Andrew Gillen, Daniel L. Bennett, Richard Vedder
could afford vast libraries, credentialed teachers, etc. were quite different from those that could not.
Once accreditation assumed the gatekeeper function in 1952, this criterion became very important in ensuring public accountability. The methods used were developed ad hoc, and for the most part, the accreditors reverted to a reliance on measures of inputs. To get accredited one basically had to mimic other colleges in terms of input usage. While it was perhaps understandable for the accrediting agencies to adopt superficial standards initially, when public funding was both limited and temporary, the new federal funding initiatives of the 1960s required much improved oversight. However, the accrediting agencies failed to deliver.
The main reason for this failure is that the system relies too heavily on colleges to self-regulate. For example 83% of the board for Middle States Commission on Higher Education is comprised of people that work for institutions that they then accredit. Similar numbers are just as pervasive in the other regional accreditors. The mere fact that accreditors were given the public accountability role didn’t change the fact that accrediting agencies were started by colleges to serve their own interests. One might even view accreditation as a “cartel” made up of various participants with the goal of restricting compe- tition from non-members of the cartel. Ultimately, it’s not surprising that “a system that is created, main- tained, paid for and governed by institutions is necessarily more likely to look out for institutional interests.”41 One of the ways in which they do so is by keeping standards low: “when the people who decide what constitutes academic quality will themselves be judged on academic quality, it’s no wonder that the bar is set low.”42
It is undeniable that over the years, the accreditors have adopted some measures of quality; however, they have too often adopted inappropriate, and in some cases counterproductive, measures. There are two main problems with the accreditors’ measures.
First, many of their measures focus on the wrong things. Accreditation is obsessed with inputs. “For decades, universities and colleges have wanted to define academic quality in terms of resources: faculty scholarship and degrees, the depth and breadth of curricular offerings, and the presence of topflight lab- oratory, library, and like facilities,”43 and accreditors have been the willing enforcers of this desire. As Mal- colm Gillis, president of Rice University lamented, ‘’the accreditors are not interested in what or how the students learn, but how many square feet of classroom space we have per student.’’44 In addition, accred- itors have from time to time imposed standards for non educational matters, such as course loads, pro- fessor salaries, and diversity. It should go without saying that just because a university spends enough money on libraries or research, or has “low enough” teaching loads does not guarantee that it is provid- ing an education worth the public’s (or even the student’s personal) investment.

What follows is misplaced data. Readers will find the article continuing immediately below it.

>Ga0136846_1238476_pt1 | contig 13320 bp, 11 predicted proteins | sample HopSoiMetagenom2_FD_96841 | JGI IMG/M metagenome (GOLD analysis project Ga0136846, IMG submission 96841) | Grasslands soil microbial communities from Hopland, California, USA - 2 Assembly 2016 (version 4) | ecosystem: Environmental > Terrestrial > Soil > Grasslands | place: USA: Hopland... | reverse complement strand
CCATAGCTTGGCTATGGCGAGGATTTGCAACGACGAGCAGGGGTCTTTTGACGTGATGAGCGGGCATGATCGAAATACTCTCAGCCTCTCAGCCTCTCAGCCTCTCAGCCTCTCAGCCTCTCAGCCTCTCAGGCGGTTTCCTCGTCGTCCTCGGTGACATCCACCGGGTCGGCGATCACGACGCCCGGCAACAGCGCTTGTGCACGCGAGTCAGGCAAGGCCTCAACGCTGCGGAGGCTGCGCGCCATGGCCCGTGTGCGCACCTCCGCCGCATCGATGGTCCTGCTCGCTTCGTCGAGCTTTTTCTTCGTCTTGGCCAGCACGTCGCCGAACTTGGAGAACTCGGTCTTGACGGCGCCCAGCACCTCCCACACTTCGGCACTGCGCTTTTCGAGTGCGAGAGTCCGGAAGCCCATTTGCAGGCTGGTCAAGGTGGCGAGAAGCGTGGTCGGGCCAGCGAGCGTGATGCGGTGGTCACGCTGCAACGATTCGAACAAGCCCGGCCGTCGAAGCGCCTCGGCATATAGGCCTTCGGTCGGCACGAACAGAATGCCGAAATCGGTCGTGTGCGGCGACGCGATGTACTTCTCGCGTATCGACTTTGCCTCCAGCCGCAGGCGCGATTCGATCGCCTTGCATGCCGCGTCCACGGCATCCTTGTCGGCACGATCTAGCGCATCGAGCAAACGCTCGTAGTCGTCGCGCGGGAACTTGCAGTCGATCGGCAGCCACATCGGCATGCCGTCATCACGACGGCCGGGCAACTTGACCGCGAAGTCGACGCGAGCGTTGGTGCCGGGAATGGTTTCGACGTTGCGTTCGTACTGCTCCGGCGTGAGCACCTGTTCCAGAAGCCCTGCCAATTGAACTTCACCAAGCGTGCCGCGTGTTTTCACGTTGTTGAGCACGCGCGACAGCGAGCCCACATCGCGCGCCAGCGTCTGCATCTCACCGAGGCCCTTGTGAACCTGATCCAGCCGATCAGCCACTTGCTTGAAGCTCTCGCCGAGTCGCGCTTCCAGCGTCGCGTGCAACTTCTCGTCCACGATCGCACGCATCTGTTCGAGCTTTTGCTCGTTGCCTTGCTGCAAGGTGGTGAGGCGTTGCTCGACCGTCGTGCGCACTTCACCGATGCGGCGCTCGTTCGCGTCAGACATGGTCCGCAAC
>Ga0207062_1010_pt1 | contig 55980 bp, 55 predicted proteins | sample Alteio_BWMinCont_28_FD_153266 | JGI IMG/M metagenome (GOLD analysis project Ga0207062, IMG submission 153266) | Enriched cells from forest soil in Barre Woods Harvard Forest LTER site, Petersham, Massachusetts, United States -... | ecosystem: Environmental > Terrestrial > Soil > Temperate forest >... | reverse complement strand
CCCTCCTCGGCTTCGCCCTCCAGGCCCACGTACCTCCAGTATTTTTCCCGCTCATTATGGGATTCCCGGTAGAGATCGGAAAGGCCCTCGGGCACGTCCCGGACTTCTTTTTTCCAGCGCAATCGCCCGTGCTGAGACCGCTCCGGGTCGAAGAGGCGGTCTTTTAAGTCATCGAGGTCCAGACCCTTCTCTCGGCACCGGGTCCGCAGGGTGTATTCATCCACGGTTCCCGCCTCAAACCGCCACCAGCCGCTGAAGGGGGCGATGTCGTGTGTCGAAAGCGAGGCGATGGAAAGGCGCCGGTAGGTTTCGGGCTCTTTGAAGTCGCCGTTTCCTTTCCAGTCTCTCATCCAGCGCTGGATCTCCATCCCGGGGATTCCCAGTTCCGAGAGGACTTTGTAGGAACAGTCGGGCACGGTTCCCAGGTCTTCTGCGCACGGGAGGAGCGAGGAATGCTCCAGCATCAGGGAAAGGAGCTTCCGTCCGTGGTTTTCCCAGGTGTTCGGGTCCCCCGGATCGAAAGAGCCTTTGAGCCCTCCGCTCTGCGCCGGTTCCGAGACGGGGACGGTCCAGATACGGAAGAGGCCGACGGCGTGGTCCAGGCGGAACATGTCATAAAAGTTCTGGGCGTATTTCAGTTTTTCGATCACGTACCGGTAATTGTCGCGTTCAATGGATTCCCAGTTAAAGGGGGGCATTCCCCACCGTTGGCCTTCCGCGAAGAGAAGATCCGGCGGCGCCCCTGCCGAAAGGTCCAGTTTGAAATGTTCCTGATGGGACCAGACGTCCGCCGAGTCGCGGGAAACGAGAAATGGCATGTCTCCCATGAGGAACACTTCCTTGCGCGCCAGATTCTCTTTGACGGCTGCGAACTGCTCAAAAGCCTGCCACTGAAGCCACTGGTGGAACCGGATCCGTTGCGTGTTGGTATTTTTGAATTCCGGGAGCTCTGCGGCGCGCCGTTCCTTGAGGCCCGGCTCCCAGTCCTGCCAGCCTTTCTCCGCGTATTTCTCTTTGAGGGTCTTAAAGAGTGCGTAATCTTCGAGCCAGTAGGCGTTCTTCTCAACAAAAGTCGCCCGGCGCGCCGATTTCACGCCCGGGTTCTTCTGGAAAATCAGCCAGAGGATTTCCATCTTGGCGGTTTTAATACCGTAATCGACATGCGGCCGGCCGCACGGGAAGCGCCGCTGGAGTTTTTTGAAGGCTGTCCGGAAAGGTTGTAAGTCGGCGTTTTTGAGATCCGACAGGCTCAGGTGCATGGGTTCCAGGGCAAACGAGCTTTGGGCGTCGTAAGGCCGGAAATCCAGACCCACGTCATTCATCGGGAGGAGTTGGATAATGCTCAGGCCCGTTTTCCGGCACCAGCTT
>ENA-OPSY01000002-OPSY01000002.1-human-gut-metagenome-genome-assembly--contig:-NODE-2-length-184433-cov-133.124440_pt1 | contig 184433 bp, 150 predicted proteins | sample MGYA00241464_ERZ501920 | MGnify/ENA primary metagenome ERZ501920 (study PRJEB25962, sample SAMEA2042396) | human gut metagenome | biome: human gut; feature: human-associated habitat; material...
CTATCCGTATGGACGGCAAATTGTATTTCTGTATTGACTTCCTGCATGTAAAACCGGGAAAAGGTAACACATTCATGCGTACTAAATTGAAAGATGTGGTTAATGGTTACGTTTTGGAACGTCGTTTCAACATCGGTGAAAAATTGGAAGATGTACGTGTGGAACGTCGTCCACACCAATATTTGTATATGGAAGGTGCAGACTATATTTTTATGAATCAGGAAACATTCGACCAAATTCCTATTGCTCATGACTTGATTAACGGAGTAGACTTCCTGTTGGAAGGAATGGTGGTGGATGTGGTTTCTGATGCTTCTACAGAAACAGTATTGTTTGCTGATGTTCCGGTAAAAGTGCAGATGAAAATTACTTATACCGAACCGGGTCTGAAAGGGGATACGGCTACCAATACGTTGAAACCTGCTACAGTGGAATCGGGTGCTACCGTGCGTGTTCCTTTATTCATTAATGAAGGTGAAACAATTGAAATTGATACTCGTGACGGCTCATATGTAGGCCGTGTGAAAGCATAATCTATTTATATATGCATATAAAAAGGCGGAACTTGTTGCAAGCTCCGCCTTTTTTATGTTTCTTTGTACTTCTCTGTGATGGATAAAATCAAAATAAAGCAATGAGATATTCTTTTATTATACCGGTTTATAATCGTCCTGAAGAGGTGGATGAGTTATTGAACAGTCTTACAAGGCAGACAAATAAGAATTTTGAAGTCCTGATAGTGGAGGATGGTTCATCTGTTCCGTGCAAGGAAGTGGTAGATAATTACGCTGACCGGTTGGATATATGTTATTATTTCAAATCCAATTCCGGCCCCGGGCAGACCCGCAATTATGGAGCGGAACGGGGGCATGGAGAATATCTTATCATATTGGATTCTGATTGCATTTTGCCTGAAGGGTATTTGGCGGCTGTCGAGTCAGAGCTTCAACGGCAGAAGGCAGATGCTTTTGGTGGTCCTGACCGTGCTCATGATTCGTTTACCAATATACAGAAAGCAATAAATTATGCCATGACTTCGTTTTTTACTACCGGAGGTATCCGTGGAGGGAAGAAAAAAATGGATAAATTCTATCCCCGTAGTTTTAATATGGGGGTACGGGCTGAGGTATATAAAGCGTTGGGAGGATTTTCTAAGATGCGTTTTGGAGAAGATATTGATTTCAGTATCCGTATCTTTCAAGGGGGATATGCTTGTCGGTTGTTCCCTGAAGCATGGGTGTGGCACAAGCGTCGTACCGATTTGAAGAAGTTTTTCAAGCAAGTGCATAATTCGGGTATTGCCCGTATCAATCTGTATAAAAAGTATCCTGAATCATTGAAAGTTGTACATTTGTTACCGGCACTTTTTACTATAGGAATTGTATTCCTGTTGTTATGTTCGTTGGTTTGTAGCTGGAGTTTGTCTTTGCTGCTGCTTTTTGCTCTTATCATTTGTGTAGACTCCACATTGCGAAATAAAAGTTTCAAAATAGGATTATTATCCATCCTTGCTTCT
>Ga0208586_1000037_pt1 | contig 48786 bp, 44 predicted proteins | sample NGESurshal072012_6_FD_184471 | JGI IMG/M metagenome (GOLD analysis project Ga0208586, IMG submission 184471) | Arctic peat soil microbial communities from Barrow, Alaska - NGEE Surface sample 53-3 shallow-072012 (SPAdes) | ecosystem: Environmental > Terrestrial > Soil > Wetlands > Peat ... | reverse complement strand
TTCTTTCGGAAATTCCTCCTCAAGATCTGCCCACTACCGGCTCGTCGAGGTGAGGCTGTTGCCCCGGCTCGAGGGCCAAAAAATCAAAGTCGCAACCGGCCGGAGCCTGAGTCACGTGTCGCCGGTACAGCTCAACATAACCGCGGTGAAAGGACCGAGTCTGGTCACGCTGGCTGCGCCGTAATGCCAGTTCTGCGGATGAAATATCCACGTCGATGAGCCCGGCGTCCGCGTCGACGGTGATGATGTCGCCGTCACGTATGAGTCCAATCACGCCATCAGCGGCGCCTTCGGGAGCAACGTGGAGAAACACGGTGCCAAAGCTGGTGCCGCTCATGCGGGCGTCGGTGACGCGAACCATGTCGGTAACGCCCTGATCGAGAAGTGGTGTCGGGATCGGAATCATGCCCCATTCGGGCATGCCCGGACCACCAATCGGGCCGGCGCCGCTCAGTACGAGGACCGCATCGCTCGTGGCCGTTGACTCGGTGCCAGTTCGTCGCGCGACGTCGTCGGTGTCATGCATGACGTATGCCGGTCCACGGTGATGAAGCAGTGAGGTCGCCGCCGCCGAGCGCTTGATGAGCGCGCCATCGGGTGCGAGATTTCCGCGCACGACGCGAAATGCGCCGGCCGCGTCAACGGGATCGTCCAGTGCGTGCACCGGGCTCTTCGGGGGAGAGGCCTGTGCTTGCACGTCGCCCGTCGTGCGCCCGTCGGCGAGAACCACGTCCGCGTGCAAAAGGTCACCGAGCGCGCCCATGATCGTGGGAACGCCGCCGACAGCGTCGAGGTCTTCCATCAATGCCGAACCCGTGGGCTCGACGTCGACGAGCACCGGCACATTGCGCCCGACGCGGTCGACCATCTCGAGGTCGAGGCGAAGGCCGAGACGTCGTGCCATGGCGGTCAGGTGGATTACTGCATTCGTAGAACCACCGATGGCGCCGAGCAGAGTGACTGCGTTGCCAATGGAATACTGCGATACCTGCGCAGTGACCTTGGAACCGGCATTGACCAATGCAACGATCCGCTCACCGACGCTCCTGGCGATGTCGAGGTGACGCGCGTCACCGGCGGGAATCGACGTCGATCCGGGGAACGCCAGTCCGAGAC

The second problem with the accreditors’ measures is one of omission. Measures simply do not exist for crucially important aspects of higher education. There is a complete lack of standards for fundamentally important aspects of higher education such as student learning and outcomes for graduates. There is “a growing consensus on the need to measure student learning. This requires defining what students should know and be able to do and providing evidence that this has been accomplished.”45 But “the regional accrediting commissions have historically refused to define minimum standards… The Regionals currently have no mechanism for assuring adherence to minimum threshold standards across the institutions they accredit.”46 As one faculty member observed,“we are so wedded to a definition of quality based on resources that we find it extremely difficult to deal with the results of our work, namely student learning.”47
Since 1992, accreditors have been required to collect evidence of student learning, but the college lobby has ensured that these are self designed assessments. Thus we are left in the peculiar position in